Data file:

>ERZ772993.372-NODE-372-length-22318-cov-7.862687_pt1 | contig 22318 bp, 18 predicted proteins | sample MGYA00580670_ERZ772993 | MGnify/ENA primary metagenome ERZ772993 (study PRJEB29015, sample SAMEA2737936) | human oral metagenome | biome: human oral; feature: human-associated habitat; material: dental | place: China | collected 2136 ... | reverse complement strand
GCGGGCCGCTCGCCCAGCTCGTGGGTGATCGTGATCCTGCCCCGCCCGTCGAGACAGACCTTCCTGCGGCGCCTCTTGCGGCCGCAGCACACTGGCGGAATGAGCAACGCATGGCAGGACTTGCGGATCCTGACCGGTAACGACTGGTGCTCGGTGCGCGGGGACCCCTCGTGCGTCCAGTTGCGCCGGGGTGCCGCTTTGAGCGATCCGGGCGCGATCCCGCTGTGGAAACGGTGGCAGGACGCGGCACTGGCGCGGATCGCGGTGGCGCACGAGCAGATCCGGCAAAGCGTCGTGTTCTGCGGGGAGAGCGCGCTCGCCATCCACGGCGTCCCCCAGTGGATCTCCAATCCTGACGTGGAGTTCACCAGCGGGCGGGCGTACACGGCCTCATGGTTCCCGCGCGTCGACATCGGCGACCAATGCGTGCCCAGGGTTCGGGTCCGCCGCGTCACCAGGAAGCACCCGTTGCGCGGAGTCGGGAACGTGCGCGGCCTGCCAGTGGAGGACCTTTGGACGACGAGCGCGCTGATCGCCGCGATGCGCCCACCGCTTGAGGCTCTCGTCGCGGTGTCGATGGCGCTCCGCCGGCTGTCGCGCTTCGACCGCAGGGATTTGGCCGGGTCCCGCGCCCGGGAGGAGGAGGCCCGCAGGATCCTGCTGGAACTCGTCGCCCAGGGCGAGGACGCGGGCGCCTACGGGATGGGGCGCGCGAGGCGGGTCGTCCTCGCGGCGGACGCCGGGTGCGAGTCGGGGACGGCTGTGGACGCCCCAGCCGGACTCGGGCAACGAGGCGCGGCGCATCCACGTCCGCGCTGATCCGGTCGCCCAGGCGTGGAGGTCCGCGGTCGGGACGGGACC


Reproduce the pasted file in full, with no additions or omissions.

>ERZ772993.372-NODE-372-length-22318-cov-7.862687_pt1 | contig 22318 bp, 18 predicted proteins | sample MGYA00580670_ERZ772993 | MGnify/ENA primary metagenome ERZ772993 (study PRJEB29015, sample SAMEA2737936) | human oral metagenome | biome: human oral; feature: human-associated habitat; material: dental | place: China | collected 2136 ... | reverse complement strand
GCGGGCCGCTCGCCCAGCTCGTGGGTGATCGTGATCCTGCCCCGCCCGTCGAGACAGACCTTCCTGCGGCGCCTCTTGCGGCCGCAGCACACTGGCGGAATGAGCAACGCATGGCAGGACTTGCGGATCCTGACCGGTAACGACTGGTGCTCGGTGCGCGGGGACCCCTCGTGCGTCCAGTTGCGCCGGGGTGCCGCTTTGAGCGATCCGGGCGCGATCCCGCTGTGGAAACGGTGGCAGGACGCGGCACTGGCGCGGATCGCGGTGGCGCACGAGCAGATCCGGCAAAGCGTCGTGTTCTGCGGGGAGAGCGCGCTCGCCATCCACGGCGTCCCCCAGTGGATCTCCAATCCTGACGTGGAGTTCACCAGCGGGCGGGCGTACACGGCCTCATGGTTCCCGCGCGTCGACATCGGCGACCAATGCGTGCCCAGGGTTCGGGTCCGCCGCGTCACCAGGAAGCACCCGTTGCGCGGAGTCGGGAACGTGCGCGGCCTGCCAGTGGAGGACCTTTGGACGACGAGCGCGCTGATCGCCGCGATGCGCCCACCGCTTGAGGCTCTCGTCGCGGTGTCGATGGCGCTCCGCCGGCTGTCGCGCTTCGACCGCAGGGATTTGGCCGGGTCCCGCGCCCGGGAGGAGGAGGCCCGCAGGATCCTGCTGGAACTCGTCGCCCAGGGCGAGGACGCGGGCGCCTACGGGATGGGGCGCGCGAGGCGGGTCGTCCTCGCGGCGGACGCCGGGTGCGAGTCGGGGACGGCTGTGGACGCCCCAGCCGGACTCGGGCAACGAGGCGCGGCGCATCCACGTCCGCGCTGATCCGGTCGCCCAGGCGTGGAGGTCCGCGGTCGGGACGGGACC